The Greatest Vice?
University of South Florida St. Petersburg
History teems with instances of “man’s inhumanity to man.” Some wrongs are perpetrated by individuals; most ghastly evils were committed by groups or nations. Other horrific evils were established and sustained by legal systems and supported by cultural mores. This demands explanation. I describe and evaluate four common explanations of evil before discussing more mundane and psychologically informed explanations of wrong-doing. Examining these latter forms helps isolate an additional factor which, if acknowledged, empowers us to diagnose, cope with, and prevent many ordinary and serious moral wrongs. In so doing, I do not assert that the explanations of first call are never appropriate. I claim only that their role is smaller than many of us reflexively suppose, and that the role of the later feature I identify is more significant, in part, because it supports and amplifies the more mundane and psychologically informed factors prompting wrong-doing.
“Evil is unspectacular and always human, and shares our bed and eats at our own table.”
W.H. Auden “Herman Melville” (1939)
History teems with instances of “man’s inhumanity to man.” Some acts are the work of isolated individuals, like serial killer Andrei Chikatilo or con man Bernie Madoff. Many especially ghastly evils were perpetrated by nations or groups: the Holocaust, the Stalinist’s purges, and the slaughter of Tutsis in Rwanda. Other horrific acts like slavery were established and sustained by legal systems and supported for centuries by cultural mores. Then there’s politics. I find comments by many candidates and policy advocates alternately maddening and depressing. I am aghast at claims people utter with a straight face—assertions I assume they have to know are false. Finally, there are the everyday actions towards and comments to strangers, colleagues, family, or friends—things that hurt them deeply. When we survey the history of humankind, we have to wonder: how can so many of us act so callously—and occasionally savagely—toward others? Is there some feature or trait of us that explains our misbehavior?
People occasionally attribute wrong-doing to agents’ defective mental states; more commonly they cite the agents’ morally tainted characters. Ethicists may intellectually embrace more sophisticated explanations. However, in my experience many of us resort to the same explanations proffered by the person on the street: we reflexively cite what I dub “the explanations of first call.” I describe four variations on these. Although these are not devoid of explanatory merit, none adequately explains many moral wrongs. We need a different and more robust explanation.
The search for that explanation begins by isolating more mundane—and psychologically informed—explanations of prudentially and morally misguided behavior. I show how understanding these factors points to a more general trait which, if acknowledged, would equip us to better understand, diagnose, respond to, and prevent many ordinary and serious moral wrongs. The vice I identify is a common and partly controllable human tendency that causes or undergirds numerous wrong-doings, in part by amplifying the injurious effects of those mundane factors as well as behaviors explained by the explanations of first call.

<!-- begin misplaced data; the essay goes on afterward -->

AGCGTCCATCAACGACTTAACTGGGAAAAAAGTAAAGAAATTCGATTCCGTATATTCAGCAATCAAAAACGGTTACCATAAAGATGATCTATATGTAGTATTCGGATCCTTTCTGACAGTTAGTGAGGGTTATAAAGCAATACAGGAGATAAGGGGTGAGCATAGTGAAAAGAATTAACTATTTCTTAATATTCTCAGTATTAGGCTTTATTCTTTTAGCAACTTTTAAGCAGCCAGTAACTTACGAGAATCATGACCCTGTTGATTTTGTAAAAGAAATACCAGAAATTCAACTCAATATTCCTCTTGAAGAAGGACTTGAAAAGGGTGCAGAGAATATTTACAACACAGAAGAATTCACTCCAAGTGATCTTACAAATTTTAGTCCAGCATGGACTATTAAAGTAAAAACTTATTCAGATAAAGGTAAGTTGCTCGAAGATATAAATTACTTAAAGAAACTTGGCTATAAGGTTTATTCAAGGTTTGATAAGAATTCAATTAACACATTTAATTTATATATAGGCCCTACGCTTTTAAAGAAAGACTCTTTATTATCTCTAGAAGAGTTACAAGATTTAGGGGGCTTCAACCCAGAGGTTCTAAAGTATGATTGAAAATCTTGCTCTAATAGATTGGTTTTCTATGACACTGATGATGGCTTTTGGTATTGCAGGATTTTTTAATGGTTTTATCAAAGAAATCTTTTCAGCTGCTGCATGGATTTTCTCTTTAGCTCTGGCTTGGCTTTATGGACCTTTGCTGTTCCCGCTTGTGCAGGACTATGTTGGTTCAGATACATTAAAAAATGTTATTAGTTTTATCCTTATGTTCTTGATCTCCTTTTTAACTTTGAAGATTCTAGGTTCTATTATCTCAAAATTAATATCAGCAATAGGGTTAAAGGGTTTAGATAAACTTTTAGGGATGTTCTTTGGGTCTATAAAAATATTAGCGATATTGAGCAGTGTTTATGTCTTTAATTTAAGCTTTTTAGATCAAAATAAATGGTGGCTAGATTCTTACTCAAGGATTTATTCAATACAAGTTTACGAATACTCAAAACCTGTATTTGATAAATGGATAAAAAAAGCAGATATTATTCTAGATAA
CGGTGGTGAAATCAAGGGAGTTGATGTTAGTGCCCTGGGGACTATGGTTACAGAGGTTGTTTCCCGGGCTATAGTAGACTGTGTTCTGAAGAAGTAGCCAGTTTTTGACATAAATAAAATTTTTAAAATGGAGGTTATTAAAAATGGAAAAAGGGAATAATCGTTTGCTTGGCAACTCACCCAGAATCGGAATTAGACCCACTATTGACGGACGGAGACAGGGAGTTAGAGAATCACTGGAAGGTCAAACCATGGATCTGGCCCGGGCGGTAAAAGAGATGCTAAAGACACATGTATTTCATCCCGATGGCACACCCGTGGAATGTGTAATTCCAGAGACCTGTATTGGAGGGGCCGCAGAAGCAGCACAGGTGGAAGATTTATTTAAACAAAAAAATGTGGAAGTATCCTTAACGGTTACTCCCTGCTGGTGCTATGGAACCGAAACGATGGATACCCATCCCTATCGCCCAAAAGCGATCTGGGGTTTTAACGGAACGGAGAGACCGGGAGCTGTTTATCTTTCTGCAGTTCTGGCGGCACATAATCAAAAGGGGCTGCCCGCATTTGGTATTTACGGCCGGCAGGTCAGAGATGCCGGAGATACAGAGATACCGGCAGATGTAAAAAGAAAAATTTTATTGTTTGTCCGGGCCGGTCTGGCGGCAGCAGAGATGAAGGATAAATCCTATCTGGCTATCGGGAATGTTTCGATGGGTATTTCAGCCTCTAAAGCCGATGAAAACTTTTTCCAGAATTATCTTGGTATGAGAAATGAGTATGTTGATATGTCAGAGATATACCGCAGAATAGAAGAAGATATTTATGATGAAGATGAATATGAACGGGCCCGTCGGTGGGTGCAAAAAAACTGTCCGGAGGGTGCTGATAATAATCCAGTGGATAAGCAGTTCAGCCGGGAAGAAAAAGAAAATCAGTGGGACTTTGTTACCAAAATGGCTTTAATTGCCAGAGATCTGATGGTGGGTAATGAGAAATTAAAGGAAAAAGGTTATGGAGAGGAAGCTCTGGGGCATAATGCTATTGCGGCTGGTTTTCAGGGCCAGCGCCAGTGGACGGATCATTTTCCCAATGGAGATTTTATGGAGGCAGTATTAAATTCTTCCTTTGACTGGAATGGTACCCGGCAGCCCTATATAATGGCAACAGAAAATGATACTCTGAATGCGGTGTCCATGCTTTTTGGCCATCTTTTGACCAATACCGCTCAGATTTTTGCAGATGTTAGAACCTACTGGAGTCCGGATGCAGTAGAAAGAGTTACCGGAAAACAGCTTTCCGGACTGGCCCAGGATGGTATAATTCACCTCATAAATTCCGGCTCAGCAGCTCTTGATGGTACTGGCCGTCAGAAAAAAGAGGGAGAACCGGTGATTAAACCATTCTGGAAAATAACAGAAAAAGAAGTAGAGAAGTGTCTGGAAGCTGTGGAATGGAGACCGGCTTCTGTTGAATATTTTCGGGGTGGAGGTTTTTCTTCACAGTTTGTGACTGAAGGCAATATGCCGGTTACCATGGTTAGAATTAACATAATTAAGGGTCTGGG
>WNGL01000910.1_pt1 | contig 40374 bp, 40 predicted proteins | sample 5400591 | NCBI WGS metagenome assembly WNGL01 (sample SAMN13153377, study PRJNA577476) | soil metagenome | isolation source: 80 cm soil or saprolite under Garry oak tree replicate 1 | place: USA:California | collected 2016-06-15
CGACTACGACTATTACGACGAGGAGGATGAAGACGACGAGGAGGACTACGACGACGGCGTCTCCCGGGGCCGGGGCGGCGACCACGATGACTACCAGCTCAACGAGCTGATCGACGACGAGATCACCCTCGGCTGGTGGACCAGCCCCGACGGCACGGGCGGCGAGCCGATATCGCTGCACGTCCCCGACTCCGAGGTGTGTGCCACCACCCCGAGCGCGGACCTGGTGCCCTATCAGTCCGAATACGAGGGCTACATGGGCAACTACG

Understanding My Claim
The trait I specify near the end of this essay does not fit standard ways of ranking vices. Let me explain why I deviate from common approaches. Someone might humorously propose that we identify the greatest vice Cartesian style: the greatest vice is the one greater than which none can be conceived. This proposal does no work. Others might rate vices by the degree to which they expose the “darkness” of their possessors’ hearts (whatever precisely that means). This approach likely includes Milo’s notion of “preferential wickedness” (Milo, R. D. 1984: Chapter 3): the desire to do what it is wrong because it is wrong. Others might follow Judith Shklar (who followed Hume) in asserting that cruelty is the most despicable vice. “Cruelty,” as she defines it, is the “deliberate and persistent humiliation [of others] so that the victim can eventually trust neither himself not anyone else” (Shklar, J. N. 1984: 37; Hume, D. 1978/1740: 459). As loathsome as these traits are, I argue that they are not as common as we suppose and that people having such traits are unlikely to shed or alter them. Finally, we could rank vices aesthetically, so that the greatest vice is the one we find morally the ugliest. I understand the appeal of this approach; however, it has peculiar consequences. Pervasive hypocrisy is profoundly ugly. However, I doubt that it is the source of significant swaths of wrong-doing.
The fact that there are so many diverse characterizations shows that there is no single metric for ranking vices. (That is why my title ends with a question mark.) I have no doubt that these familiar categorizations are serviceable. Each isolates distinctive reasons why people sometimes morally misbehave. However, all overlook or obscure a propensity I find more salient. We can see the vice’s importance if we focus not on its bare character—its ugliness or darkness—but on the myriad ways in which it functions in our lives. The vice I identify is serious because it is one to which we are all susceptible; it is frequently overlooked in ethical debate; it produces, permits, or sustains mountains of moral wrongs, and it is amenable to some control. While we have little chance of purging ourselves of preferential wickedness or extreme cruelty, many of us can corral the excesses of the vice I identify.